which is in excess of that which the Court deems to be reasonable, having regard to the risk incurred as it appeared, or must be taken to have appeared, to the creditor at the date of the loan.

3. There is absolutely no evidence in the case suggesting that the creditor expected to run any unusual risk in advancing the money on the security of the property which the debtor was willing to hypothecate and did hypothecate. That the security is ample is apparent from the anxiety of the appellant to obtain a decree for the whole amount of mortgage money, including interest and compound interest at the stipulated rate. The rate of interest awarded by the Court of first instance namely 24 % per annum simple, did not satisfy him, and he has considered it worth his while to carry the matter before two Courts of appeal. It follows that the appellant himself regards the security to be ample for the accumulated amount of principal and interest which he now claims. It must have been regarded by him as amply sufficient on 1st March 1919, when the mortgage deed in suit was executed.

4. As to whether the transaction was 'substantially unfair.' Section 3(2)(d), Usurious Loans Act provides that the Court shall take into account all the circumstances materially affecting the relations of the parties at' the time of the loan. An explanation is added to the effect that interest may of itself be sufficient evidence that a transaction was substantially unfair. Having regard to the abnormally high rate of interest which the debtor agreed to pay, we are of opinion that the provision above referred to makes it permissible, under the circumstances of this case, to infer that the transaction was substantially unfair. It is true that the high rate of interest is not necessarily to be regarded as excessive or substantially unfair. It is open to the creditor to adduce evidence of circumstances tending to show that the prevailing rate of interest in the locality from where the parties come is the same or nearly the same as has been agreed to in the particular case, or that, under the circumstances in which the loan was advanced, the high rate of interest was justified in view of the risk to which the creditor was exposed, making the transaction a substantially fair one. We afforded an opportunity to the appellant by our order of remand to establish exceptional circumstances of the kind we have illustrated. He has failed to adduce any evidence justifying the excessive rate of interest and showing that the transaction was a fair one between the parties at the date of the transaction.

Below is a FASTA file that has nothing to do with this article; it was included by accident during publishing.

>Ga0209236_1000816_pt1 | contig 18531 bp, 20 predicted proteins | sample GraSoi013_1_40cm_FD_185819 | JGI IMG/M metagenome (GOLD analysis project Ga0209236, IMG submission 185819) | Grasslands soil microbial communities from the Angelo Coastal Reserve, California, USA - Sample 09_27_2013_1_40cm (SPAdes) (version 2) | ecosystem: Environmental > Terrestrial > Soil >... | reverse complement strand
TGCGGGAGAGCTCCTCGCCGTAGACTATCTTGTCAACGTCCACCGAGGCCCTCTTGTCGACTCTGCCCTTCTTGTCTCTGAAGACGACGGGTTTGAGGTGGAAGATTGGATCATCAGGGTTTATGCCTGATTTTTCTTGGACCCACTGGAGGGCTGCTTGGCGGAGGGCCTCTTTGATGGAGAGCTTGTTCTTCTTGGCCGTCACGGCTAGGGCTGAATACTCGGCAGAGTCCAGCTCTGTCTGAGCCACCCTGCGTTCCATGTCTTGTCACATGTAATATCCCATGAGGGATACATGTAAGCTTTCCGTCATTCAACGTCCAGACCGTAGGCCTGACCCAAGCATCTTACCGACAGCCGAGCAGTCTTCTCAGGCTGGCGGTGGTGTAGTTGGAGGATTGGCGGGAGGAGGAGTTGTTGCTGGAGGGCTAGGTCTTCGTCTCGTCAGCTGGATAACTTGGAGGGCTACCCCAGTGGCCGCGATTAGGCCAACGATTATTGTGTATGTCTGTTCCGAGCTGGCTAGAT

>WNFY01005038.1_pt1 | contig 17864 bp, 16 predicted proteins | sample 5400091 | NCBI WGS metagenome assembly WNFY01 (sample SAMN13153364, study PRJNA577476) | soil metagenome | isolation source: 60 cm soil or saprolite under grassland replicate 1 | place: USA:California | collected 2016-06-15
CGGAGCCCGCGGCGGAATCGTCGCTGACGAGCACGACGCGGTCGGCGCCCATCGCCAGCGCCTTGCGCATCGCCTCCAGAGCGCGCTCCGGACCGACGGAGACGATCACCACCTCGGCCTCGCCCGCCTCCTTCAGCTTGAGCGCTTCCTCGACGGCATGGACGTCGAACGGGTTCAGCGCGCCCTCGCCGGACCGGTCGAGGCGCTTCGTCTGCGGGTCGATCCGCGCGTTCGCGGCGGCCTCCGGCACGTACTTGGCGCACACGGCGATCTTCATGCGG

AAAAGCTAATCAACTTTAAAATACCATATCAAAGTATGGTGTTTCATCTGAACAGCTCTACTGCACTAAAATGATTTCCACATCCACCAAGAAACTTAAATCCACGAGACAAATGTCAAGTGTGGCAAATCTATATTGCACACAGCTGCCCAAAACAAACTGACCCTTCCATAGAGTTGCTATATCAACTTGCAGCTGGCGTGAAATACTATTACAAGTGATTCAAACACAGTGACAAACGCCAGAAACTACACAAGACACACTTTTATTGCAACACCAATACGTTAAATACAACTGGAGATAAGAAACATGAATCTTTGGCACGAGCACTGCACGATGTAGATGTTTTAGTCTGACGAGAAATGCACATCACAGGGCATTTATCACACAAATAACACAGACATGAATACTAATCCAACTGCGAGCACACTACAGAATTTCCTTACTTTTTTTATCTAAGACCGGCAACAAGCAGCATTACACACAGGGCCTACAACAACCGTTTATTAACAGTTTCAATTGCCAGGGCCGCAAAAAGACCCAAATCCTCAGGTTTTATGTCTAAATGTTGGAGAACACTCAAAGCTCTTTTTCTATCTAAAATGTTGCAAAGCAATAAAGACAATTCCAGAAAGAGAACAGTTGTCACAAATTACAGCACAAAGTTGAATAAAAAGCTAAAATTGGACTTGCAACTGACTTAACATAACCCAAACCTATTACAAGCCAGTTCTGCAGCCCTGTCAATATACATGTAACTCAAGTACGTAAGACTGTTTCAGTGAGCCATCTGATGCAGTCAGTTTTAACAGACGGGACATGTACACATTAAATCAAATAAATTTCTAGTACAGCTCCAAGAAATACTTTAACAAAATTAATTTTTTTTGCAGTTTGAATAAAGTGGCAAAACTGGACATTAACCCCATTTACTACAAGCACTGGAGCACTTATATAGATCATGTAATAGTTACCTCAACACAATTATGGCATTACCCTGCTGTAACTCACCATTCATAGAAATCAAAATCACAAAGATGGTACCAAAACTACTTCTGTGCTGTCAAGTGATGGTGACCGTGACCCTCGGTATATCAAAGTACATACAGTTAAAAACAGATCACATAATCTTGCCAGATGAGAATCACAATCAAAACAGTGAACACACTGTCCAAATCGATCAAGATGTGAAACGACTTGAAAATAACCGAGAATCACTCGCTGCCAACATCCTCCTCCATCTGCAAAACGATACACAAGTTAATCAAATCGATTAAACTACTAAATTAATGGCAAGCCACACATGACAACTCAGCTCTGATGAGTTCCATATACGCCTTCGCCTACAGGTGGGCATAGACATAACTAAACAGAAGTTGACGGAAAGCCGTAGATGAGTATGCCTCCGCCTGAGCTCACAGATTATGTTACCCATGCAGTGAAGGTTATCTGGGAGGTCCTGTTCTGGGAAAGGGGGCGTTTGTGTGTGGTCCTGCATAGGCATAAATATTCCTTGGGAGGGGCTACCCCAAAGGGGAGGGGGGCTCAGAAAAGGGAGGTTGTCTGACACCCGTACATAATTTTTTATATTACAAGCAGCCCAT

5. For the reasons stated above, we are of opinion that the case calls for no interference with the decree passed by the Court below. This appeal is, therefore, dismissed. The respondent not having put in appearance, we make no order as to costs of this appeal. The orders of the Courts below as regards costs incurred before them will stand.